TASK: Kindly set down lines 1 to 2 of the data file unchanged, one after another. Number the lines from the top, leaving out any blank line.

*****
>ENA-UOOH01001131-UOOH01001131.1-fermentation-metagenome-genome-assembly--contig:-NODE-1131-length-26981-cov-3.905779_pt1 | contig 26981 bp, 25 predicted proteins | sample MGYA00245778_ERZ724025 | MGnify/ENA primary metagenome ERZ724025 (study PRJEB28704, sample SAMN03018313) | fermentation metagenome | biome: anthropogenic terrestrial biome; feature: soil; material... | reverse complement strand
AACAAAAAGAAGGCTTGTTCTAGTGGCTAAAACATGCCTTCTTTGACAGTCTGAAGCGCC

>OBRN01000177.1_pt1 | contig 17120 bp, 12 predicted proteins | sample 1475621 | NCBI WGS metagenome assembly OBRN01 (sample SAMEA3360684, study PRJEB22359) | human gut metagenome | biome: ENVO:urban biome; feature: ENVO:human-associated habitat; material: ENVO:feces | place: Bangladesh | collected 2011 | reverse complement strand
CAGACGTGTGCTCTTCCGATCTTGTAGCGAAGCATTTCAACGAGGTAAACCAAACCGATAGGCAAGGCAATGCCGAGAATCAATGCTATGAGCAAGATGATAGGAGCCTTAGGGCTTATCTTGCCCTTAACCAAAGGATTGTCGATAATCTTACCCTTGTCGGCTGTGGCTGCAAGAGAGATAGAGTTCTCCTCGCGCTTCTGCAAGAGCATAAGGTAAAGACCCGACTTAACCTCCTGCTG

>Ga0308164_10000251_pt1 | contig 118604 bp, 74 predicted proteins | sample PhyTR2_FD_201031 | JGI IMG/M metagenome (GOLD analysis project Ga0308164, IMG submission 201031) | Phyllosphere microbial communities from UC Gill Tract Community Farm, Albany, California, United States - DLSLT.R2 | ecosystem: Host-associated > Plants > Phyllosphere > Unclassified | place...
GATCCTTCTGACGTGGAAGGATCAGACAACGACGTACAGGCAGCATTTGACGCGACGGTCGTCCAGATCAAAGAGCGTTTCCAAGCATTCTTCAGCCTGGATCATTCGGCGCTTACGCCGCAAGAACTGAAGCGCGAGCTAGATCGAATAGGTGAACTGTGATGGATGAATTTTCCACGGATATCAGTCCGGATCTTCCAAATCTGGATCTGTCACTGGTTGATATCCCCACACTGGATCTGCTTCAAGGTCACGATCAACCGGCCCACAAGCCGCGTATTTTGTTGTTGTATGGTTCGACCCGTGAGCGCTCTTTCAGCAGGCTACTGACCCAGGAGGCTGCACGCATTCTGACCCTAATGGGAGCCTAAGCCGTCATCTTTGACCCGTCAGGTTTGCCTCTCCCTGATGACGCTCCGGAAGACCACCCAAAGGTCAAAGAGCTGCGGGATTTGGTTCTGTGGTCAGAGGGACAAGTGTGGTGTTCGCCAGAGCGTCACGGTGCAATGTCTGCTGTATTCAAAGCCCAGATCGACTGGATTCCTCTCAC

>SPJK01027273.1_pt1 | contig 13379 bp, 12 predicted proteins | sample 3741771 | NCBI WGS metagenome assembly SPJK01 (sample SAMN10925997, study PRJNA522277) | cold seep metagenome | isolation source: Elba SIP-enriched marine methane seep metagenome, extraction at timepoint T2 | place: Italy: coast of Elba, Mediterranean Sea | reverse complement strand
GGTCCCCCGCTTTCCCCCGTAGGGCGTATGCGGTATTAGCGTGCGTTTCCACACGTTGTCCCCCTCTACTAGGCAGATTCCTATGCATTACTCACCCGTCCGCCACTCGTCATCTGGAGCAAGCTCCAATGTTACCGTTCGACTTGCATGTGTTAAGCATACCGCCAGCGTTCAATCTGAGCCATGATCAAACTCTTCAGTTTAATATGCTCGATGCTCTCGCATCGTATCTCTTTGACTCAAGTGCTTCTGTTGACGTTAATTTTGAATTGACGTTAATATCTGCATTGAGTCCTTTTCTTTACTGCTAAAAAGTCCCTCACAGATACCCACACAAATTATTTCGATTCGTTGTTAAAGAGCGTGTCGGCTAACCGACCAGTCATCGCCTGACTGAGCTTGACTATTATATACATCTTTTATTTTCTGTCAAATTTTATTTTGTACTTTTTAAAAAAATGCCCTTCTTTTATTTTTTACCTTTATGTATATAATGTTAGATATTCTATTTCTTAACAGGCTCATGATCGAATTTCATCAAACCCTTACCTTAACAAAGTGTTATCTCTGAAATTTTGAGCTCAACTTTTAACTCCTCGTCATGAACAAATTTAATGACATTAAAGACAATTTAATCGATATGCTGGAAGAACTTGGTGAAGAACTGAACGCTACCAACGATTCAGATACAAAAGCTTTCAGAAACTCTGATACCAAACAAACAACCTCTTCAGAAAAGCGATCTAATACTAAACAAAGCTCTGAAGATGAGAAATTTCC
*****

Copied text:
>ENA-UOOH01001131-UOOH01001131.1-fermentation-metagenome-genome-assembly--contig:-NODE-1131-length-26981-cov-3.905779_pt1 | contig 26981 bp, 25 predicted proteins | sample MGYA00245778_ERZ724025 | MGnify/ENA primary metagenome ERZ724025 (study PRJEB28704, sample SAMN03018313) | fermentation metagenome | biome: anthropogenic terrestrial biome; feature: soil; material... | reverse complement strand
AACAAAAAGAAGGCTTGTTCTAGTGGCTAAAACATGCCTTCTTTGACAGTCTGAAGCGCC